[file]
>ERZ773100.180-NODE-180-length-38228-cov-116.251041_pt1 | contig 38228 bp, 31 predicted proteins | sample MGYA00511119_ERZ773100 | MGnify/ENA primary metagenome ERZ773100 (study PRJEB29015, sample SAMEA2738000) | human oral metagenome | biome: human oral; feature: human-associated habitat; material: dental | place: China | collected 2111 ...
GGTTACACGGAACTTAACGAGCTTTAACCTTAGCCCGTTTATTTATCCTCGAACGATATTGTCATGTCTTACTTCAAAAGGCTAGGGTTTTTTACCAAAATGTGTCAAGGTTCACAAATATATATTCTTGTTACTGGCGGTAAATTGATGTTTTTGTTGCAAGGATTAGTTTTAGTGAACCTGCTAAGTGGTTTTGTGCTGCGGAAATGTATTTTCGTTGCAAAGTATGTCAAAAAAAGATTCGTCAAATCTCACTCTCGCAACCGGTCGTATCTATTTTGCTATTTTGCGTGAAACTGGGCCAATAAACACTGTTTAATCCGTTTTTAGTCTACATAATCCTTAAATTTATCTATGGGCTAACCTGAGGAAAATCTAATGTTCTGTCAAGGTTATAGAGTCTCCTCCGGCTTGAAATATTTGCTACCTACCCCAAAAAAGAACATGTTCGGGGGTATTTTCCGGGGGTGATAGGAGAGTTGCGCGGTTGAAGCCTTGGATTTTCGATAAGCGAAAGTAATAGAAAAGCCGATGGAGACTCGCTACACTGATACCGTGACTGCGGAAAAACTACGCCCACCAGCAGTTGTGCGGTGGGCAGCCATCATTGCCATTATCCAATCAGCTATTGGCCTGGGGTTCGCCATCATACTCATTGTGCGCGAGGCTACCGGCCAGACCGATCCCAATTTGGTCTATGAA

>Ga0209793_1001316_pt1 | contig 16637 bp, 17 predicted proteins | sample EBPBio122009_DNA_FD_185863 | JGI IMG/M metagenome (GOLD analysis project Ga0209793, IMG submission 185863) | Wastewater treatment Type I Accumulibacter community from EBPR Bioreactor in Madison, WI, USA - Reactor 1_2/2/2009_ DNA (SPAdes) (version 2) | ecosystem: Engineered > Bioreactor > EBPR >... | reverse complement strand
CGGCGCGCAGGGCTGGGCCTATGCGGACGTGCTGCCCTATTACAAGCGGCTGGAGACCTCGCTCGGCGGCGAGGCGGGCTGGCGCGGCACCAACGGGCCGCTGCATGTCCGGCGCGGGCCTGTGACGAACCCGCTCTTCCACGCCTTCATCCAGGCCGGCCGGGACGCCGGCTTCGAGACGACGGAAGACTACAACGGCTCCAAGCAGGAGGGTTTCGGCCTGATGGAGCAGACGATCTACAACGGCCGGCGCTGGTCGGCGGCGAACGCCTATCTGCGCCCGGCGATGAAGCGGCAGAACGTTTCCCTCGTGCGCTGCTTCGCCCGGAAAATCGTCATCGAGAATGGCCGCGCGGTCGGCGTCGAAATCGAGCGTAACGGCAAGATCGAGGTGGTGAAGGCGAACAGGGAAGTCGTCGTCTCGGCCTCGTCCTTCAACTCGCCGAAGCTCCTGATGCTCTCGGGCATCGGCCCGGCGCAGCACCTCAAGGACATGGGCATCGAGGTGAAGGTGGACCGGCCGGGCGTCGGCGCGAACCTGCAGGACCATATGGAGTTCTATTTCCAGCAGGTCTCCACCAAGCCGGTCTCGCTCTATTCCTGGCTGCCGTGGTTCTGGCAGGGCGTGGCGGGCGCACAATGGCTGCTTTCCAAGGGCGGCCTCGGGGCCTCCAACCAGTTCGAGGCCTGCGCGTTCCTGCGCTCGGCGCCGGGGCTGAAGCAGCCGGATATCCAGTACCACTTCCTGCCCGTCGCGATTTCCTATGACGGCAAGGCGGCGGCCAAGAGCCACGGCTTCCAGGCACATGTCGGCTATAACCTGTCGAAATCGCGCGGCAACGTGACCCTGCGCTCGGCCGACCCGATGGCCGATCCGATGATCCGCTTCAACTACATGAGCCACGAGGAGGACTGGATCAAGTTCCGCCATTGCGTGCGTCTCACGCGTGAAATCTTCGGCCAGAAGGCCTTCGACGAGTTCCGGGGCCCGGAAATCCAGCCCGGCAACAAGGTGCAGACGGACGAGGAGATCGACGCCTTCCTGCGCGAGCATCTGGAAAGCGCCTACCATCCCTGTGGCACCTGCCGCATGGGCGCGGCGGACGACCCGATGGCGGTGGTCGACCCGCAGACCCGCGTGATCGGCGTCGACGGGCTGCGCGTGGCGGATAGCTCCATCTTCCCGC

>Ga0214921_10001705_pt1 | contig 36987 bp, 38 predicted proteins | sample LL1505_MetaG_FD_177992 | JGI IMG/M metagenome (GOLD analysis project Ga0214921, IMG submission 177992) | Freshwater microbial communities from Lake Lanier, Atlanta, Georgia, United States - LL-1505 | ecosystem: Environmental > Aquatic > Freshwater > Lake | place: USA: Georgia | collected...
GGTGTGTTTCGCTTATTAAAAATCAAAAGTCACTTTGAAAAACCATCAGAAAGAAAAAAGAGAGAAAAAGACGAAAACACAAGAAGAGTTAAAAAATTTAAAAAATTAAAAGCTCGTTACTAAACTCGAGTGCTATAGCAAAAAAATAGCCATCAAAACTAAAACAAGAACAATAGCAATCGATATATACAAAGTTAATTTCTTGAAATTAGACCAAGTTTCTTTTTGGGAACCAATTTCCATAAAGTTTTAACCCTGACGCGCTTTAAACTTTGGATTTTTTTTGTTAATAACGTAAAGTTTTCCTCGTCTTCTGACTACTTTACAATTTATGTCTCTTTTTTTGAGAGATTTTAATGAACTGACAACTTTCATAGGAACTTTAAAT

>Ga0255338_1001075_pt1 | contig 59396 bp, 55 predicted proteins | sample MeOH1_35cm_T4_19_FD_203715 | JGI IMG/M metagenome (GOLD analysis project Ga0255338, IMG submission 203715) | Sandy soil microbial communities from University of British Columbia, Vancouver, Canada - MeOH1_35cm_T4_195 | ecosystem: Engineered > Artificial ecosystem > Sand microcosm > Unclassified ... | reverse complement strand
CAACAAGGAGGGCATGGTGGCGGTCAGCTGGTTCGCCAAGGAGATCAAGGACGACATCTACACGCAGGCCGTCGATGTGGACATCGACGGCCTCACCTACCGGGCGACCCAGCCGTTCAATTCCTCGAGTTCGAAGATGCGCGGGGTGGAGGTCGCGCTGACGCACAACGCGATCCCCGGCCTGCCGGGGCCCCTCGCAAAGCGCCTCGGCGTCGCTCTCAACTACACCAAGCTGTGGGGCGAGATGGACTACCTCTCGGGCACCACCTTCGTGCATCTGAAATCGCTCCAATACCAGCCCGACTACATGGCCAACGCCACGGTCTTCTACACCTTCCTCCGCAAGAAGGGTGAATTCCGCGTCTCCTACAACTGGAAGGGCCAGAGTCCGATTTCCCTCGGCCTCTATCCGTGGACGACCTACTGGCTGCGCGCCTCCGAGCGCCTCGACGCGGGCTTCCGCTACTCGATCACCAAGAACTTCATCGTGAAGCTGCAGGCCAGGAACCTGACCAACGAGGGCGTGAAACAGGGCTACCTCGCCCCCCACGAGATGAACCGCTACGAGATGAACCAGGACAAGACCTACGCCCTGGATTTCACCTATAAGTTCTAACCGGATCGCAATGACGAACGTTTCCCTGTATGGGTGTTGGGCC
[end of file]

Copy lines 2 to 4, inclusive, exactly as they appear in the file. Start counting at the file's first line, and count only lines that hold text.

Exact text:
GGTTACACGGAACTTAACGAGCTTTAACCTTAGCCCGTTTATTTATCCTCGAACGATATTGTCATGTCTTACTTCAAAAGGCTAGGGTTTTTTACCAAAATGTGTCAAGGTTCACAAATATATATTCTTGTTACTGGCGGTAAATTGATGTTTTTGTTGCAAGGATTAGTTTTAGTGAACCTGCTAAGTGGTTTTGTGCTGCGGAAATGTATTTTCGTTGCAAAGTATGTCAAAAAAAGATTCGTCAAATCTCACTCTCGCAACCGGTCGTATCTATTTTGCTATTTTGCGTGAAACTGGGCCAATAAACACTGTTTAATCCGTTTTTAGTCTACATAATCCTTAAATTTATCTATGGGCTAACCTGAGGAAAATCTAATGTTCTGTCAAGGTTATAGAGTCTCCTCCGGCTTGAAATATTTGCTACCTACCCCAAAAAAGAACATGTTCGGGGGTATTTTCCGGGGGTGATAGGAGAGTTGCGCGGTTGAAGCCTTGGATTTTCGATAAGCGAAAGTAATAGAAAAGCCGATGGAGACTCGCTACACTGATACCGTGACTGCGGAAAAACTACGCCCACCAGCAGTTGTGCGGTGGGCAGCCATCATTGCCATTATCCAATCAGCTATTGGCCTGGGGTTCGCCATCATACTCATTGTGCGCGAGGCTACCGGCCAGACCGATCCCAATTTGGTCTATGAA

>Ga0209793_1001316_pt1 | contig 16637 bp, 17 predicted proteins | sample EBPBio122009_DNA_FD_185863 | JGI IMG/M metagenome (GOLD analysis project Ga0209793, IMG submission 185863) | Wastewater treatment Type I Accumulibacter community from EBPR Bioreactor in Madison, WI, USA - Reactor 1_2/2/2009_ DNA (SPAdes) (version 2) | ecosystem: Engineered > Bioreactor > EBPR >... | reverse complement strand
CGGCGCGCAGGGCTGGGCCTATGCGGACGTGCTGCCCTATTACAAGCGGCTGGAGACCTCGCTCGGCGGCGAGGCGGGCTGGCGCGGCACCAACGGGCCGCTGCATGTCCGGCGCGGGCCTGTGACGAACCCGCTCTTCCACGCCTTCATCCAGGCCGGCCGGGACGCCGGCTTCGAGACGACGGAAGACTACAACGGCTCCAAGCAGGAGGGTTTCGGCCTGATGGAGCAGACGATCTACAACGGCCGGCGCTGGTCGGCGGCGAACGCCTATCTGCGCCCGGCGATGAAGCGGCAGAACGTTTCCCTCGTGCGCTGCTTCGCCCGGAAAATCGTCATCGAGAATGGCCGCGCGGTCGGCGTCGAAATCGAGCGTAACGGCAAGATCGAGGTGGTGAAGGCGAACAGGGAAGTCGTCGTCTCGGCCTCGTCCTTCAACTCGCCGAAGCTCCTGATGCTCTCGGGCATCGGCCCGGCGCAGCACCTCAAGGACATGGGCATCGAGGTGAAGGTGGACCGGCCGGGCGTCGGCGCGAACCTGCAGGACCATATGGAGTTCTATTTCCAGCAGGTCTCCACCAAGCCGGTCTCGCTCTATTCCTGGCTGCCGTGGTTCTGGCAGGGCGTGGCGGGCGCACAATGGCTGCTTTCCAAGGGCGGCCTCGGGGCCTCCAACCAGTTCGAGGCCTGCGCGTTCCTGCGCTCGGCGCCGGGGCTGAAGCAGCCGGATATCCAGTACCACTTCCTGCCCGTCGCGATTTCCTATGACGGCAAGGCGGCGGCCAAGAGCCACGGCTTCCAGGCACATGTCGGCTATAACCTGTCGAAATCGCGCGGCAACGTGACCCTGCGCTCGGCCGACCCGATGGCCGATCCGATGATCCGCTTCAACTACATGAGCCACGAGGAGGACTGGATCAAGTTCCGCCATTGCGTGCGTCTCACGCGTGAAATCTTCGGCCAGAAGGCCTTCGACGAGTTCCGGGGCCCGGAAATCCAGCCCGGCAACAAGGTGCAGACGGACGAGGAGATCGACGCCTTCCTGCGCGAGCATCTGGAAAGCGCCTACCATCCCTGTGGCACCTGCCGCATGGGCGCGGCGGACGACCCGATGGCGGTGGTCGACCCGCAGACCCGCGTGATCGGCGTCGACGGGCTGCGCGTGGCGGATAGCTCCATCTTCCCGC